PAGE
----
As you almost undoubtedly understand, it would happen if the earnings dropped by a bigger percentage than the stock price.
Here are a couple of ways that could happen.
(1) A company's manufacturing capability is temporarily reduced due to a disaster, such as a tornado or a flood. That will have a severe impact on quarterly earnings, but little if any impact on the ability of the company make money in the future. So, earnings might drop 50% for a quarter but the stock price might only drop 20%, resulting in an increase in the P/E ratio.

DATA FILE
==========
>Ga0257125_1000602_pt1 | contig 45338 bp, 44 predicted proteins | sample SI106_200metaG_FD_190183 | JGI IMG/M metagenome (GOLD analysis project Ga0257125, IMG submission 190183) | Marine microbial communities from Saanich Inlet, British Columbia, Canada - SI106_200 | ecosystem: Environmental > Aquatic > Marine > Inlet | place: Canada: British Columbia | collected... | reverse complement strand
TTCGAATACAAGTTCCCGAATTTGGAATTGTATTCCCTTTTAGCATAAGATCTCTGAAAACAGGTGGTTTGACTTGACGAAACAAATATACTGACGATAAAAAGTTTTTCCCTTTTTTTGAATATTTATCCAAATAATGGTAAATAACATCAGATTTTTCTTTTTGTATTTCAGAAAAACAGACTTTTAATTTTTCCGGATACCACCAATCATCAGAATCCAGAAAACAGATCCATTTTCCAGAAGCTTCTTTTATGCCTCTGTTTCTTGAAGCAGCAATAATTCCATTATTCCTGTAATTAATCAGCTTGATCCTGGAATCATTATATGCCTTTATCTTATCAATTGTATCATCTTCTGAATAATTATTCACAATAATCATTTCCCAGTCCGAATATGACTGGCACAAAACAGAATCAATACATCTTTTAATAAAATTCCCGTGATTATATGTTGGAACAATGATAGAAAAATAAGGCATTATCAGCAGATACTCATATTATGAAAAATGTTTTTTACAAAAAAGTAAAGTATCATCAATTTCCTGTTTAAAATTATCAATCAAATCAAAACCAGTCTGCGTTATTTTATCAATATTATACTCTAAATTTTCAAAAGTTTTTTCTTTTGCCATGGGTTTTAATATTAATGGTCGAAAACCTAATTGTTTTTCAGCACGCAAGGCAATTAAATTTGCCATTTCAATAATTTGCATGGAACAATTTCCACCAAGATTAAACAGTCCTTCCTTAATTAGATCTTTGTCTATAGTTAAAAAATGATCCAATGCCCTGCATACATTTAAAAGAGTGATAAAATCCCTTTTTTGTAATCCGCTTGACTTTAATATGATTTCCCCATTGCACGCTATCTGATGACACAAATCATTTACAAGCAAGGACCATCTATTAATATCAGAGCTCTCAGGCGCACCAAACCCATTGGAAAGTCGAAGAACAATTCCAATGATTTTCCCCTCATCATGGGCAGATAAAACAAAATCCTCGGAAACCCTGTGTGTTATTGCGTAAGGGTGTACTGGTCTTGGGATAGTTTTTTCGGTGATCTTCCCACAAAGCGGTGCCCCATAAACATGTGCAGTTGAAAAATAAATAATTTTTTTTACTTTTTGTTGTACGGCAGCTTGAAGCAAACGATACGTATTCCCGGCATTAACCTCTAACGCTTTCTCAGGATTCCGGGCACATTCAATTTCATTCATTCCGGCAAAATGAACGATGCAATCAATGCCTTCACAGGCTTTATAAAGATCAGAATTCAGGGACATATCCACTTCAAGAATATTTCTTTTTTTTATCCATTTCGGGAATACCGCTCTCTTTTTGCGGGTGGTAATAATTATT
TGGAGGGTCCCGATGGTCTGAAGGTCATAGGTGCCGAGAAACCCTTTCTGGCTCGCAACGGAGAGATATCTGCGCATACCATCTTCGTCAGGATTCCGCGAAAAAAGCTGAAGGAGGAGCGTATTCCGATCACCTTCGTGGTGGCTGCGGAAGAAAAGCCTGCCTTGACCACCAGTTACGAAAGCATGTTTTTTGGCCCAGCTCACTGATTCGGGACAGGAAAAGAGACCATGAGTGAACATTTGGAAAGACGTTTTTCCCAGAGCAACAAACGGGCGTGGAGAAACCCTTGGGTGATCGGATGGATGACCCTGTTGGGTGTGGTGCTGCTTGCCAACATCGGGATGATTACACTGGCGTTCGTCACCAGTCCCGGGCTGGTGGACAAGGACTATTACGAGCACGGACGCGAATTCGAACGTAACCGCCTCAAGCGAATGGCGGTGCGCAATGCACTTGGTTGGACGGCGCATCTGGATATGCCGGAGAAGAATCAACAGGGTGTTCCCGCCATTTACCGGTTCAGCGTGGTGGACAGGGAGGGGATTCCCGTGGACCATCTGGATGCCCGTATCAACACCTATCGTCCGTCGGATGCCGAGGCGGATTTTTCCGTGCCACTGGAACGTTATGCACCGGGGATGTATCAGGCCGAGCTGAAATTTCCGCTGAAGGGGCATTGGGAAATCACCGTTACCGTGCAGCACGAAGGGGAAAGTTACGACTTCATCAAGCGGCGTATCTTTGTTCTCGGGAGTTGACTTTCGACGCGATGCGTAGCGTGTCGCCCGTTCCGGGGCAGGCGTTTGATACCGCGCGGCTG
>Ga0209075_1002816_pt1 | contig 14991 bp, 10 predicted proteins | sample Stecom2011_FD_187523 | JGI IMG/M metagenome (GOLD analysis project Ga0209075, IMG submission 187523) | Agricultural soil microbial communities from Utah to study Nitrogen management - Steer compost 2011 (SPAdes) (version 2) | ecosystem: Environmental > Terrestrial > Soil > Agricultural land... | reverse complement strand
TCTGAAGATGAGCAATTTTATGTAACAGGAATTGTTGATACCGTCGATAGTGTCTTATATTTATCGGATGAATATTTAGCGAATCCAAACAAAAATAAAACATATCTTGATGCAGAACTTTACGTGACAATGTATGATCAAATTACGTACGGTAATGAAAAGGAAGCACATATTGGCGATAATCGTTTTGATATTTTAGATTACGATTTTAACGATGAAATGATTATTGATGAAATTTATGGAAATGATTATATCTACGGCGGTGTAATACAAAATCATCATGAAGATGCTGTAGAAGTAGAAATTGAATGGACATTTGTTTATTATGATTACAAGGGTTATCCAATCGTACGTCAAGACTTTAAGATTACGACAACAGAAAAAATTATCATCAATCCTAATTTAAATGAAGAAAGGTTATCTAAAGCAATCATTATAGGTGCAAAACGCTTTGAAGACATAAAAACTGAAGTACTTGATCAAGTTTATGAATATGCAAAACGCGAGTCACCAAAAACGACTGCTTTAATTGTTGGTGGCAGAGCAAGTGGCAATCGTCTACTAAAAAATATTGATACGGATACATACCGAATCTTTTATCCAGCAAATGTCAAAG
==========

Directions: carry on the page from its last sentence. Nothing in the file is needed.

(2) A company has a stock price of $200 and decides to have a 4:1 stock split. Investors in the company generally approve of split, so after the split the stock sells for $60. Earnings per share dropped a full 75%, but the stock price only dropped 70%, so the P/E ratio would increase.
You should also be aware that some researchers publish a an estimate of the future P/E of a company based on their estimates of what will happen in the future, not actual current data.